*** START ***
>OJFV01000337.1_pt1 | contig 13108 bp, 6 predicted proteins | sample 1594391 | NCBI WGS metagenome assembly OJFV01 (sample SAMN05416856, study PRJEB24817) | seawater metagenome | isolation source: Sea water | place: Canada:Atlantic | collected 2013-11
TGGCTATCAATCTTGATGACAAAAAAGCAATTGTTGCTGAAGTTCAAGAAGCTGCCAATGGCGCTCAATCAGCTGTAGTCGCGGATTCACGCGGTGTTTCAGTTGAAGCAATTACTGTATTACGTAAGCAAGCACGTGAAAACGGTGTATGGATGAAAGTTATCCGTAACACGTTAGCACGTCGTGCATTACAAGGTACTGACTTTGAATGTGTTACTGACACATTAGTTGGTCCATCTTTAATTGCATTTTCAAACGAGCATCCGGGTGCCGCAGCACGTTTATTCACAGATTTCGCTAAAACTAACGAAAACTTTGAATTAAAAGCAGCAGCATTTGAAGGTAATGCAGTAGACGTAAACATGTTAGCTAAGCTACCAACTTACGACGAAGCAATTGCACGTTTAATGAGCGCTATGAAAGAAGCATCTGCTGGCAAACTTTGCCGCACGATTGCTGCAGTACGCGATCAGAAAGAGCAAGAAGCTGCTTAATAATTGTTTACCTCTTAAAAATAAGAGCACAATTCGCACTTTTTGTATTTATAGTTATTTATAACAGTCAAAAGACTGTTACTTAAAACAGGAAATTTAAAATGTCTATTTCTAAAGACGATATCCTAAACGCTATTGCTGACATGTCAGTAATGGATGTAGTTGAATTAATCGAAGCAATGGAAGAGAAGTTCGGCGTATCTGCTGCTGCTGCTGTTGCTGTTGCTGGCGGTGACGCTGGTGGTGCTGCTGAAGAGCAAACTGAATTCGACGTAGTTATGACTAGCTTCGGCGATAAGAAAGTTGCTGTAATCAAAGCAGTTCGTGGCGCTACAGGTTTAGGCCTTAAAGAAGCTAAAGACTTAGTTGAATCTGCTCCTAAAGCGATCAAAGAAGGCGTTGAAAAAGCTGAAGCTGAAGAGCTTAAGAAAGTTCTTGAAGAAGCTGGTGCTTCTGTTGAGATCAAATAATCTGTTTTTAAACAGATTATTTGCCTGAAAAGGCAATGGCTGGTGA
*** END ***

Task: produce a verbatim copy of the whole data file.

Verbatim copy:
>OJFV01000337.1_pt1 | contig 13108 bp, 6 predicted proteins | sample 1594391 | NCBI WGS metagenome assembly OJFV01 (sample SAMN05416856, study PRJEB24817) | seawater metagenome | isolation source: Sea water | place: Canada:Atlantic | collected 2013-11
TGGCTATCAATCTTGATGACAAAAAAGCAATTGTTGCTGAAGTTCAAGAAGCTGCCAATGGCGCTCAATCAGCTGTAGTCGCGGATTCACGCGGTGTTTCAGTTGAAGCAATTACTGTATTACGTAAGCAAGCACGTGAAAACGGTGTATGGATGAAAGTTATCCGTAACACGTTAGCACGTCGTGCATTACAAGGTACTGACTTTGAATGTGTTACTGACACATTAGTTGGTCCATCTTTAATTGCATTTTCAAACGAGCATCCGGGTGCCGCAGCACGTTTATTCACAGATTTCGCTAAAACTAACGAAAACTTTGAATTAAAAGCAGCAGCATTTGAAGGTAATGCAGTAGACGTAAACATGTTAGCTAAGCTACCAACTTACGACGAAGCAATTGCACGTTTAATGAGCGCTATGAAAGAAGCATCTGCTGGCAAACTTTGCCGCACGATTGCTGCAGTACGCGATCAGAAAGAGCAAGAAGCTGCTTAATAATTGTTTACCTCTTAAAAATAAGAGCACAATTCGCACTTTTTGTATTTATAGTTATTTATAACAGTCAAAAGACTGTTACTTAAAACAGGAAATTTAAAATGTCTATTTCTAAAGACGATATCCTAAACGCTATTGCTGACATGTCAGTAATGGATGTAGTTGAATTAATCGAAGCAATGGAAGAGAAGTTCGGCGTATCTGCTGCTGCTGCTGTTGCTGTTGCTGGCGGTGACGCTGGTGGTGCTGCTGAAGAGCAAACTGAATTCGACGTAGTTATGACTAGCTTCGGCGATAAGAAAGTTGCTGTAATCAAAGCAGTTCGTGGCGCTACAGGTTTAGGCCTTAAAGAAGCTAAAGACTTAGTTGAATCTGCTCCTAAAGCGATCAAAGAAGGCGTTGAAAAAGCTGAAGCTGAAGAGCTTAAGAAAGTTCTTGAAGAAGCTGGTGCTTCTGTTGAGATCAAATAATCTGTTTTTAAACAGATTATTTGCCTGAAAAGGCAATGGCTGGTGA